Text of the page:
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For the last couple of years in February, we’ve been making a push to increase awareness of womens’ heart disease issues, and have been donating to the American Heart Association’s Go Red for Women campaign. We wanted to have a more direct impact this year, did some research and have selected the Go Red for Women Multicultural Scholarship Fund for our community giving efforts this February. We read through some of the stories from the 2013 scholarship winners and fell in love with some of these gals! We love their determination for learning and their passion for helping and serving others. They are amazing young women and we know they will have an amazing impact on others in their careers!

ScholarshipWinners

Whittney Work has always dreamed of being a neonatal nurse. Whittney grew up in a household with two other sisters and a single mother working hard to keep the family afloat. To help out, Work began shifts as a waitress at sixteen to help support her family. “Although it was challenging and tiring, I managed to graduate with honors, and I am now the first child in my family to attend a university,” states Work. Currently, Work maintains a part-time job, is enrolled in 13 credit hours of classes, and does clinical nursing rotations — all while maintaining a 3.8 GPA. The scholarship helps Work pay for tuition. “Because I come from a low-income family, my mother can’t contribute to my education the way she’d like.”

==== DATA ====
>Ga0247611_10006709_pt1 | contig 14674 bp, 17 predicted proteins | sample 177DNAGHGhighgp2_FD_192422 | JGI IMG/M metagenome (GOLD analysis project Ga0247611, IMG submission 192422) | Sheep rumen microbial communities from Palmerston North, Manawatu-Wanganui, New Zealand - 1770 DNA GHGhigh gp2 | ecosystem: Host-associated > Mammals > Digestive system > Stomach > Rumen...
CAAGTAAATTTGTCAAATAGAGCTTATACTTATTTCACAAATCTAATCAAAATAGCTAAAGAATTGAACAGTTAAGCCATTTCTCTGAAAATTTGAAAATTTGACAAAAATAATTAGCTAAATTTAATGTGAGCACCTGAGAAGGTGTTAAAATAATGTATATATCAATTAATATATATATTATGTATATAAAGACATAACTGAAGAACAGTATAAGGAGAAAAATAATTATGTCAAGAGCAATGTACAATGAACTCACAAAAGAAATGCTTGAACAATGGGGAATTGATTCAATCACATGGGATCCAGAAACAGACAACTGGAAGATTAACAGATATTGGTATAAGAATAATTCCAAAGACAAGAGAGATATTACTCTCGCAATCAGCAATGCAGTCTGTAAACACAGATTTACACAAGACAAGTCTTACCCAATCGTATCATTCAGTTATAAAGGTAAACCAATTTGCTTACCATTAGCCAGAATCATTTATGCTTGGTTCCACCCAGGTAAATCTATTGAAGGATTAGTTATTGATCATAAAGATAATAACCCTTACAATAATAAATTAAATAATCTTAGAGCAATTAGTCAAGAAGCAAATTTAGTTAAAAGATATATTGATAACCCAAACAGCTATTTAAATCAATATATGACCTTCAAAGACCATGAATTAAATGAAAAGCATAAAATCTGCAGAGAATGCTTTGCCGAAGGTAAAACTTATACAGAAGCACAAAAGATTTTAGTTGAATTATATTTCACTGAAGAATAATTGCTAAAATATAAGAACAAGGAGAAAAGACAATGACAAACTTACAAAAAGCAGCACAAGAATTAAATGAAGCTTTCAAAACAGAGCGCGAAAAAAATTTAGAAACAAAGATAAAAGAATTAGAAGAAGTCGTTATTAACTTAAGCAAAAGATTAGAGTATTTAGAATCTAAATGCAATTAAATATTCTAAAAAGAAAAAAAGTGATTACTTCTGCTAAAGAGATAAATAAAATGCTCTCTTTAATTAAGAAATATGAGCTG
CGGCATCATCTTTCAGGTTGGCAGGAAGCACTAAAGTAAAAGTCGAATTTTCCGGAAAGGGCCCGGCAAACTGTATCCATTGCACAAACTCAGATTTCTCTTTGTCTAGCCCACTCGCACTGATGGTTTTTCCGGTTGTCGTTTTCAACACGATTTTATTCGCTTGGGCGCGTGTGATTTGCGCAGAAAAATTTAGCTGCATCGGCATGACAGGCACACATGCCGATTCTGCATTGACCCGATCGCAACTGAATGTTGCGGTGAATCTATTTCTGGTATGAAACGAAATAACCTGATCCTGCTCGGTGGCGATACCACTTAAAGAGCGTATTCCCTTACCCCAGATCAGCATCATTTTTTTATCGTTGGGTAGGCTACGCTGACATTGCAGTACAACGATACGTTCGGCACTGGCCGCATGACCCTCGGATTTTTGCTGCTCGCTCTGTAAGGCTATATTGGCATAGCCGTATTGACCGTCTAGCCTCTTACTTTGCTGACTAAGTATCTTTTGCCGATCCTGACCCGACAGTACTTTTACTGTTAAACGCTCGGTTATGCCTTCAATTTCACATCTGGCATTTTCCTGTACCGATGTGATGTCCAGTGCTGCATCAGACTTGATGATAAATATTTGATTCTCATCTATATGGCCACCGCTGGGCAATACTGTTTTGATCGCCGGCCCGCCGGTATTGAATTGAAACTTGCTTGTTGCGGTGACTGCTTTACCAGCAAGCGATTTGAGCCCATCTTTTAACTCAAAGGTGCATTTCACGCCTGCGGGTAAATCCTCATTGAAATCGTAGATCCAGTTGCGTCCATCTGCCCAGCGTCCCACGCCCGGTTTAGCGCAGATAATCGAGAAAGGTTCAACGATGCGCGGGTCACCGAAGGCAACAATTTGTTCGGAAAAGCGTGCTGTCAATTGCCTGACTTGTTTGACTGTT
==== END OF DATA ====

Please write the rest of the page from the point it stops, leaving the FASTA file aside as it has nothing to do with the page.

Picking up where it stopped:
Jainty John also stole our hearts after we read her story of growing up in a village where “disease and medical problems were more common than medicine and doctors.” John is currently studying to be a physician’s assistant and is enrolled in the graduate physician’s assistant program at Le Moyne College. To help pay her tuition, John works two jobs at a hospital and interns at a dental clinic during the summer. The scholarship helps lessen the burden for John so she can focus more on her studies.

And Myo-Sabai Aye, who is pursuing a rigorous M.D./Master’s in Public Heath at Eastern Virginia Medical School. Aye, an immigrant from Burma, learned English by studying children’s books. She went on to graduate from the University of Virginia and greatly appreciates the scholarship as it allows her to cut back on her hours as an interpreter for the International Refugee Committee, work she loves doing, but doesn’t have time for with the rigorous curriculum of her program.

We hope that our contribution will help other women like Work, John and Aye, so they can realize their dreams of serving others.

For the month of February, Salon Khouri will donate $1 from every haircut to the Go Red for Women Multicultural Scholarship Fund. You will also have the opportunity at checkout to donate an additional $1, $3, or $5.